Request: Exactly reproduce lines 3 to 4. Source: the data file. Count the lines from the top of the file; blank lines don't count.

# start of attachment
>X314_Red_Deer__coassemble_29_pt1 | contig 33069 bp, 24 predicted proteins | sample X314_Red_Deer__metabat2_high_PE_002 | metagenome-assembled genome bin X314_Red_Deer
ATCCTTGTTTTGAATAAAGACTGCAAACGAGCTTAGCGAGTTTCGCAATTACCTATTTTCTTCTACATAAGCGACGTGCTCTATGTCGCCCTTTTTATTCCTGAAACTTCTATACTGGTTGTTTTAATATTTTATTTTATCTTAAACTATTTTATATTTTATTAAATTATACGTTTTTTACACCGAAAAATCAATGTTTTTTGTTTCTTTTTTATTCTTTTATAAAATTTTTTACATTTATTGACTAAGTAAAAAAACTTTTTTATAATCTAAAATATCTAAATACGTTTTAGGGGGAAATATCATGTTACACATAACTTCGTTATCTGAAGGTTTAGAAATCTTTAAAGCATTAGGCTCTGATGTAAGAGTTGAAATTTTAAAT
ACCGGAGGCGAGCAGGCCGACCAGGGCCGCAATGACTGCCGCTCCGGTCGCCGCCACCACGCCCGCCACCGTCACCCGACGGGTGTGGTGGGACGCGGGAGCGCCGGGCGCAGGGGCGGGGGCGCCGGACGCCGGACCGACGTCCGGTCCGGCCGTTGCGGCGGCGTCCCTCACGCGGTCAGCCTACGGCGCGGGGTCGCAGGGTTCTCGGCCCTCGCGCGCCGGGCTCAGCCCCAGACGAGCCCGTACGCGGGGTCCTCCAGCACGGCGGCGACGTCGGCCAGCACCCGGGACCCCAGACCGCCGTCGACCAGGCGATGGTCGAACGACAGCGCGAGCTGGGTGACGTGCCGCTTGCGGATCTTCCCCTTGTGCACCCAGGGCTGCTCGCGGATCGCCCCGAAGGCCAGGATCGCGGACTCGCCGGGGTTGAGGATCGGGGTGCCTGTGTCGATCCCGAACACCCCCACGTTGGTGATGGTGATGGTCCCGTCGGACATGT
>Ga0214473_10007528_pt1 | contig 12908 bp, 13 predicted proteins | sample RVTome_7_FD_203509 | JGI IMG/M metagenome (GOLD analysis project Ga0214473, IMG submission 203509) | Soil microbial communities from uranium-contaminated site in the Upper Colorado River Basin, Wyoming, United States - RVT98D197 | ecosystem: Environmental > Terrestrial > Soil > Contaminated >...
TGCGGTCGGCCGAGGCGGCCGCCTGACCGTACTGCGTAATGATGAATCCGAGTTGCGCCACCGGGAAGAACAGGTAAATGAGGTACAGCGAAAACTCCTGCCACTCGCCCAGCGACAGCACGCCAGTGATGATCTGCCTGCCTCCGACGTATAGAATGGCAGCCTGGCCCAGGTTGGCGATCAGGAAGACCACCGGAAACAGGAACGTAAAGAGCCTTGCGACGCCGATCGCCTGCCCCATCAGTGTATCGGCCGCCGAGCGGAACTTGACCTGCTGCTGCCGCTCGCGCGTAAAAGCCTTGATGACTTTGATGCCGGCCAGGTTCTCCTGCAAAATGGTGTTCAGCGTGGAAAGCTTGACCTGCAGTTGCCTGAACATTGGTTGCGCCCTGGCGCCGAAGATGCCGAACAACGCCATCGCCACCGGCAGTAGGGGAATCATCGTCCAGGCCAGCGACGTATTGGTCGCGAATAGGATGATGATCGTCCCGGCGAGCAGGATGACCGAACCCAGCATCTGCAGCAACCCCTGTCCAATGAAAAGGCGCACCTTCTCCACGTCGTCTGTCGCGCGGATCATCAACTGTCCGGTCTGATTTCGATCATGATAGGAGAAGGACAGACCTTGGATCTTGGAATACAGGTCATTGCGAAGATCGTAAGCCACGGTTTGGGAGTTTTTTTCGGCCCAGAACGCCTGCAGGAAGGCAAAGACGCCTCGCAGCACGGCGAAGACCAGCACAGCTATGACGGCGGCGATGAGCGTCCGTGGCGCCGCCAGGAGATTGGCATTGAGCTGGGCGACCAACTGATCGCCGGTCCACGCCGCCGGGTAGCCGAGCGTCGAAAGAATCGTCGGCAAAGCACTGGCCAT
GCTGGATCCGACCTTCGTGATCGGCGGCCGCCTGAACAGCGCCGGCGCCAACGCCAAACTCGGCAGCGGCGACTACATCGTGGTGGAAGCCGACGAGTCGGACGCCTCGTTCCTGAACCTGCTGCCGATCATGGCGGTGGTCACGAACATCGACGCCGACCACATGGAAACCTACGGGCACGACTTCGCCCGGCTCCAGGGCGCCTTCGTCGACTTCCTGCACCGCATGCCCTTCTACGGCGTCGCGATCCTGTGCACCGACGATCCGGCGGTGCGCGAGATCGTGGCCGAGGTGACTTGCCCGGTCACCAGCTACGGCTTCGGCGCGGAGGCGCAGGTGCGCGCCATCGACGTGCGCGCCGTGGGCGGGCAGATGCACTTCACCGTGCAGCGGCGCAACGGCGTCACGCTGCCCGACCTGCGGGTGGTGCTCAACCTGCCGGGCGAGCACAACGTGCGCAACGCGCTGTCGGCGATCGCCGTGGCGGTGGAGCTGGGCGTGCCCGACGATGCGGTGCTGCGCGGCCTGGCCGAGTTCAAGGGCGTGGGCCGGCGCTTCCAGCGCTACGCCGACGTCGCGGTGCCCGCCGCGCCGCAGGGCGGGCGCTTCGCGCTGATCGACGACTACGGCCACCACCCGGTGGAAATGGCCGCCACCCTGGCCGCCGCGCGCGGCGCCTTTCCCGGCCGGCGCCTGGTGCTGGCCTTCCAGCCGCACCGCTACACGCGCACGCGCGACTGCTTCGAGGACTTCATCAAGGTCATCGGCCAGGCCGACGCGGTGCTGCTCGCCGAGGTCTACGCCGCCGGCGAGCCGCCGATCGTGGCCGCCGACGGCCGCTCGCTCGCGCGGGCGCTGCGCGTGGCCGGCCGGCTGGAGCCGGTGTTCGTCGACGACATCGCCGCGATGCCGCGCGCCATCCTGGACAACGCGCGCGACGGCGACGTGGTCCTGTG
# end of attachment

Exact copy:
ACCGGAGGCGAGCAGGCCGACCAGGGCCGCAATGACTGCCGCTCCGGTCGCCGCCACCACGCCCGCCACCGTCACCCGACGGGTGTGGTGGGACGCGGGAGCGCCGGGCGCAGGGGCGGGGGCGCCGGACGCCGGACCGACGTCCGGTCCGGCCGTTGCGGCGGCGTCCCTCACGCGGTCAGCCTACGGCGCGGGGTCGCAGGGTTCTCGGCCCTCGCGCGCCGGGCTCAGCCCCAGACGAGCCCGTACGCGGGGTCCTCCAGCACGGCGGCGACGTCGGCCAGCACCCGGGACCCCAGACCGCCGTCGACCAGGCGATGGTCGAACGACAGCGCGAGCTGGGTGACGTGCCGCTTGCGGATCTTCCCCTTGTGCACCCAGGGCTGCTCGCGGATCGCCCCGAAGGCCAGGATCGCGGACTCGCCGGGGTTGAGGATCGGGGTGCCTGTGTCGATCCCGAACACCCCCACGTTGGTGATGGTGATGGTCCCGTCGGACATGT
>Ga0214473_10007528_pt1 | contig 12908 bp, 13 predicted proteins | sample RVTome_7_FD_203509 | JGI IMG/M metagenome (GOLD analysis project Ga0214473, IMG submission 203509) | Soil microbial communities from uranium-contaminated site in the Upper Colorado River Basin, Wyoming, United States - RVT98D197 | ecosystem: Environmental > Terrestrial > Soil > Contaminated >...